Aesop

Aesop is a high-end skin care company based in Melbourne, Australia. Their products range from hydrating cream, to detergent, to animal companion care. The product range is definitively unisex with non-overpowering scents that make an excellent base for colognes/perfumes. It’s an extremely luxurious self-care line with an aesthetic to match.

Aesop products are on PETA’s list of cruelty free companies. In addition, aside from their shaving brush that is made with badger bristles, “No other product in the Aesop range contains animal-derived ingredients (beeswax or honey) at this time”.

“No Aesop product contains colourants, artificial fragrances, mineral oils, silicones, parabens or pearlising agents.”

Some of their body cleansers and shampoos do use Sodium Laureth Sulphate, not to be confused with Sodium Lauryl Sulfate, but their levels are far less than the normally used safe levels. They also offer formulations without it.

Aesop products are a mix of biodynamic, organic, conventional and synthetic. They look for the best possible ingredients, but organic is not always available, practical, or when importing would cause an environmental concern of its own.

“All Aesop cleansing products use surfactants which comply with the ‘ultimate biodegradability’ status of the EU Detergents Directive and therefore are compatible with septic tank waste systems. Our products are also phosphate-free and are therefore suitable for use in water-recycling systems.”

Their soap slab and Sage and Zinc facial hydrating cream contain Palm Oil for those that are concerned with Palm Oil ingredients. However, their Palm Oil is sourced from RSPO (Roundtable on Sustainable Palm Oil) certified suppliers. “RSPO is an internationally recognised, not-for-profit organisation formed in 2004 to promote the growth and use of sustainable Palm Oil products by creating and monitoring global standards.” They have also purchased GreenPalm Certificates in order to offset the annual usage of any of their products that use Palm Oil. “This includes all ingredients of mixed origin, for example Cetearyl Alcohol, where the fatty acid chain may be obtained from either Coconut or Palm sources. These certificates give money back to growers who are producing sustainable Palm Oil to reward and encourage their efforts.”

More information can be found here.

Check out their kit for a man’s bathroom essentials.

Drinking Tiger Bones

TigerPaintingThe Daily Beast recently wrote an article about the mythic Asian machismo associated with drinking spirits containing tiger bones. Like many other superstitions of acquiring the two-dimensional, symbolic strengths of animals by consuming their horns, penises, flesh and bones – the black market in tiger bones exists as a luxury status symbol to many successful men in China who believe that these body-parts have medicinal, if not magical powers. In what is perhaps the most revealing quote from Li,  a businessman who both drinks and distills the illegal drink, he states:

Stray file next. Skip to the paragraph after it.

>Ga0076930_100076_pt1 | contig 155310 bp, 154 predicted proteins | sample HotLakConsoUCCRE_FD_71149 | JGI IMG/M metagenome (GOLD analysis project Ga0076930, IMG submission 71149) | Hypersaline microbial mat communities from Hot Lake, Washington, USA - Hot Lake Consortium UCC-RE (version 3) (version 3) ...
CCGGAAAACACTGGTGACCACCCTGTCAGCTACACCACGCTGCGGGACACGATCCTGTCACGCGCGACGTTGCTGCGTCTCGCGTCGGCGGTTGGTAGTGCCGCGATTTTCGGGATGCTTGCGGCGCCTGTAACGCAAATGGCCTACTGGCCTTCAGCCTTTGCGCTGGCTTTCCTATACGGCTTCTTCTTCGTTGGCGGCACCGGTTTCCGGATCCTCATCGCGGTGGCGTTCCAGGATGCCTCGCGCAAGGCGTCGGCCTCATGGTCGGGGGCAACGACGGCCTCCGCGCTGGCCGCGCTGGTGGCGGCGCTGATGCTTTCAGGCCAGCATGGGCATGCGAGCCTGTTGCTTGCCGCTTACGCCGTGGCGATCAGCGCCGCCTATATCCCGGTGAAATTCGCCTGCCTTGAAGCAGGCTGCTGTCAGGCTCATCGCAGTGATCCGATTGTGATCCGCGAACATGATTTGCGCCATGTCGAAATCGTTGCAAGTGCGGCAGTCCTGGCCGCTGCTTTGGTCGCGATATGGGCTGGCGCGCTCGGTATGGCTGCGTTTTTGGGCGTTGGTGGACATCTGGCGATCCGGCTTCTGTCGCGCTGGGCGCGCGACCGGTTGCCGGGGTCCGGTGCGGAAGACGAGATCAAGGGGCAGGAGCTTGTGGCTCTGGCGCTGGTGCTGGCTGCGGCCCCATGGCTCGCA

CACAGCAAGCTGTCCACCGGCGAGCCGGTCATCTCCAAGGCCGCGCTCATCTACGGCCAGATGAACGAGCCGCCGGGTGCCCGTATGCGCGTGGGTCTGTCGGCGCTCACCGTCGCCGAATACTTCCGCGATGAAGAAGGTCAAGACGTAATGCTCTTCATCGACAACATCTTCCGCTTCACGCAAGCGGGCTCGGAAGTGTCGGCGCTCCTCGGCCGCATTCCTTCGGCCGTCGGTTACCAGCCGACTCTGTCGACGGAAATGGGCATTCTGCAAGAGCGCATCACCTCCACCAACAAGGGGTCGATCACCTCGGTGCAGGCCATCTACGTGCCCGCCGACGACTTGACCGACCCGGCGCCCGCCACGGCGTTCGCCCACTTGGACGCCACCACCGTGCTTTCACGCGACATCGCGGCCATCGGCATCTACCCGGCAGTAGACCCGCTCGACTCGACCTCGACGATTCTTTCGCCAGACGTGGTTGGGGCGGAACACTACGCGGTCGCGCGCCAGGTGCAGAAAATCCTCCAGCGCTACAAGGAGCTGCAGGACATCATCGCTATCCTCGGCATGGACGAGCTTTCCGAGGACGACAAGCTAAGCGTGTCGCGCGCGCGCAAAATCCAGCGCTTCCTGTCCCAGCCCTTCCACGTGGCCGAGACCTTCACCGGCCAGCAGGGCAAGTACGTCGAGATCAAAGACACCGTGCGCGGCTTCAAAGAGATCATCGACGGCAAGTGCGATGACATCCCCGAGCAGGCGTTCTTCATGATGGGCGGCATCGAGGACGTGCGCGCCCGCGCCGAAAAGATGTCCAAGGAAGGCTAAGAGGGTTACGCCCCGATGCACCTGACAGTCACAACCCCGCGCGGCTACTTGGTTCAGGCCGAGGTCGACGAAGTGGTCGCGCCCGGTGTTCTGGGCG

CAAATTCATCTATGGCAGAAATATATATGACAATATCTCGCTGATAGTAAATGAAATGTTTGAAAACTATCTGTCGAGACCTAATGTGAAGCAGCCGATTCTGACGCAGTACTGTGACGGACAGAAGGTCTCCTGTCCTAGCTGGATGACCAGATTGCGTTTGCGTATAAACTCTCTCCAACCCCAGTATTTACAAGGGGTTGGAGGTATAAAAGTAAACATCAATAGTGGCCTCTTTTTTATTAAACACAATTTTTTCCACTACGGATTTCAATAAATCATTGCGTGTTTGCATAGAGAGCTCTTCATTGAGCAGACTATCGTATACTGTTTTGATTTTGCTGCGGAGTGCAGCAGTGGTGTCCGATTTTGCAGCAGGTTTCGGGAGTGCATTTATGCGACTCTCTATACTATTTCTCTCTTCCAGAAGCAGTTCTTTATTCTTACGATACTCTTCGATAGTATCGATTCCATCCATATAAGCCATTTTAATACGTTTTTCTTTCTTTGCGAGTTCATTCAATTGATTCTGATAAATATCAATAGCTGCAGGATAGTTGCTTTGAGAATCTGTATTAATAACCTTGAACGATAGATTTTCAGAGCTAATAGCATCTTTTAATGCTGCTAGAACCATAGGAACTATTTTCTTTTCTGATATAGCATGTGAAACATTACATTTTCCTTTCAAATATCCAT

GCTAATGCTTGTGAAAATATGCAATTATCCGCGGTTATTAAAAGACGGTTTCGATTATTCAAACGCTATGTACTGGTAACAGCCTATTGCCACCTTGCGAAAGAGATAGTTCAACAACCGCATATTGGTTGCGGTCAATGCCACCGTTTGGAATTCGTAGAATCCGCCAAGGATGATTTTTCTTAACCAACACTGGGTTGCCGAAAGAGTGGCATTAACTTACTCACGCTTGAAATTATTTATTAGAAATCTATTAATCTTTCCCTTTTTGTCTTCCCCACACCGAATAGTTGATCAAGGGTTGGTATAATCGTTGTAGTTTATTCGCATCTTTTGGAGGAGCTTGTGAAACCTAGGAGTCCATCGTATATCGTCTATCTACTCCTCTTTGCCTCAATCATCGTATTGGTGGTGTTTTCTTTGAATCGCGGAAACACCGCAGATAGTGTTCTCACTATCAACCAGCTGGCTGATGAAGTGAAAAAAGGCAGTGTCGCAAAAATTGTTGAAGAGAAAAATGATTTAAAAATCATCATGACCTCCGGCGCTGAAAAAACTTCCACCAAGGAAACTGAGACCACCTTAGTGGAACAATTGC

“If I ever had to face that thing,” Li Wen said as he pointed to the tiger bone steeping in his vat of rice wine, “it would kill me. But now it’s in a jar, like I tamed it.” He believes that consuming the spirit on a regular basis gives him the strength of a tiger and the senses of a predator. “I’m a better businessman because of it.” – The Daily Beast

Animals typically appear in this context as empty vessels without their own perspectives – to be filled with anthropocentric meaning, caricatures that represent one or two unwavering quality – one of which is almost always virility. But no, tiger bones will not help your boner. I have difficulty with medical practitioners and the faithfully-superstitious who use animals without acknowledging the scientific reality that these animals have their own complex inner lives that have nothing to do with the meaning assigned to them, the meaning we are all asked to accept as self-evident. Tigers represent ruthless power, nothing more, and so can you! This is a form of our own power, perhaps, but also a source of our dysfunctional relationship with nature and animals in general, and ultimately a sign of our unwillingness to validate the non-human world or to venture out of our own, selfish heads.

Tigers have it rough in China. In 1959, as part of the Great Leap Forward, Mao Zedong waged a public campaign in an attempt to eradicate the South China Tiger, as he considered the species “an enemy of man.” More recently, at a CITES meeting held in Geneva—CITES stands for the Convention on International Trade in Endangered Species of Wild Fauna and Flora—a Chinese delegate said, “We don’t ban trade in tiger skins but we do ban trade in tiger bones.” It was the first time that a Chinese public official acknowledged the existence of the tiger pelt trade within the country. The official ban on tiger bone sales has been in place since 1993—but why does the Chinese government see a difference between killing endangered animals for their skins and killing them for their bones? – The Daily Beast

 

ROMBAUT SS15